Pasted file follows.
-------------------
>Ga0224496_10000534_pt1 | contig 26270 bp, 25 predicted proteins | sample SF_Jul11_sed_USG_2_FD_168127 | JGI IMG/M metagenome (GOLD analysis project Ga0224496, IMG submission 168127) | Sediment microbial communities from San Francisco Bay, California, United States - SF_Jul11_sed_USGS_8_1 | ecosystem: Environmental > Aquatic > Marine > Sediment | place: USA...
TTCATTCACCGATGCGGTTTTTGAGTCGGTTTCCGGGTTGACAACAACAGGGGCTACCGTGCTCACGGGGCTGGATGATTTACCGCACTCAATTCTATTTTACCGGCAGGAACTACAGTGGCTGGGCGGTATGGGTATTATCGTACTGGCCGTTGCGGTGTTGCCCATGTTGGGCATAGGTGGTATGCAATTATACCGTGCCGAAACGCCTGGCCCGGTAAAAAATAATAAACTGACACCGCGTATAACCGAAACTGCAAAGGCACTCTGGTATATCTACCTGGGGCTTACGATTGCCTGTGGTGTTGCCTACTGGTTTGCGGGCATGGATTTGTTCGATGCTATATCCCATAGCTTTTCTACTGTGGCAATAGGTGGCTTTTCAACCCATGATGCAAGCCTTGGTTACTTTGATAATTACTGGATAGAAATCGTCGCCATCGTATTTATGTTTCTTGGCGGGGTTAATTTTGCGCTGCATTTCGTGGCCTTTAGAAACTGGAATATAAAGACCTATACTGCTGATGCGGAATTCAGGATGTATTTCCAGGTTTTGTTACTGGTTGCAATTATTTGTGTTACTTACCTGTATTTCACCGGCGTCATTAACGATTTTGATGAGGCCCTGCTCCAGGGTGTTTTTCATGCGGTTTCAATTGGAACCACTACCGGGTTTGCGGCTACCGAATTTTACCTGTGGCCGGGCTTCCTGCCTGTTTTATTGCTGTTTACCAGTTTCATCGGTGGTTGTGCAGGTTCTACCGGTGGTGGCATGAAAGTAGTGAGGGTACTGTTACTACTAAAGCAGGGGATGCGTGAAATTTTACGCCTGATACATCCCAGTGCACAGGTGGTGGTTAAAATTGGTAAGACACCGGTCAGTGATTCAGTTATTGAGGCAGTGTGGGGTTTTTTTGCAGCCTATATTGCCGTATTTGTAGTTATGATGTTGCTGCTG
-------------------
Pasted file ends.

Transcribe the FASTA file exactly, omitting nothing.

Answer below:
>Ga0224496_10000534_pt1 | contig 26270 bp, 25 predicted proteins | sample SF_Jul11_sed_USG_2_FD_168127 | JGI IMG/M metagenome (GOLD analysis project Ga0224496, IMG submission 168127) | Sediment microbial communities from San Francisco Bay, California, United States - SF_Jul11_sed_USGS_8_1 | ecosystem: Environmental > Aquatic > Marine > Sediment | place: USA...
TTCATTCACCGATGCGGTTTTTGAGTCGGTTTCCGGGTTGACAACAACAGGGGCTACCGTGCTCACGGGGCTGGATGATTTACCGCACTCAATTCTATTTTACCGGCAGGAACTACAGTGGCTGGGCGGTATGGGTATTATCGTACTGGCCGTTGCGGTGTTGCCCATGTTGGGCATAGGTGGTATGCAATTATACCGTGCCGAAACGCCTGGCCCGGTAAAAAATAATAAACTGACACCGCGTATAACCGAAACTGCAAAGGCACTCTGGTATATCTACCTGGGGCTTACGATTGCCTGTGGTGTTGCCTACTGGTTTGCGGGCATGGATTTGTTCGATGCTATATCCCATAGCTTTTCTACTGTGGCAATAGGTGGCTTTTCAACCCATGATGCAAGCCTTGGTTACTTTGATAATTACTGGATAGAAATCGTCGCCATCGTATTTATGTTTCTTGGCGGGGTTAATTTTGCGCTGCATTTCGTGGCCTTTAGAAACTGGAATATAAAGACCTATACTGCTGATGCGGAATTCAGGATGTATTTCCAGGTTTTGTTACTGGTTGCAATTATTTGTGTTACTTACCTGTATTTCACCGGCGTCATTAACGATTTTGATGAGGCCCTGCTCCAGGGTGTTTTTCATGCGGTTTCAATTGGAACCACTACCGGGTTTGCGGCTACCGAATTTTACCTGTGGCCGGGCTTCCTGCCTGTTTTATTGCTGTTTACCAGTTTCATCGGTGGTTGTGCAGGTTCTACCGGTGGTGGCATGAAAGTAGTGAGGGTACTGTTACTACTAAAGCAGGGGATGCGTGAAATTTTACGCCTGATACATCCCAGTGCACAGGTGGTGGTTAAAATTGGTAAGACACCGGTCAGTGATTCAGTTATTGAGGCAGTGTGGGGTTTTTTTGCAGCCTATATTGCCGTATTTGTAGTTATGATGTTGCTGCTG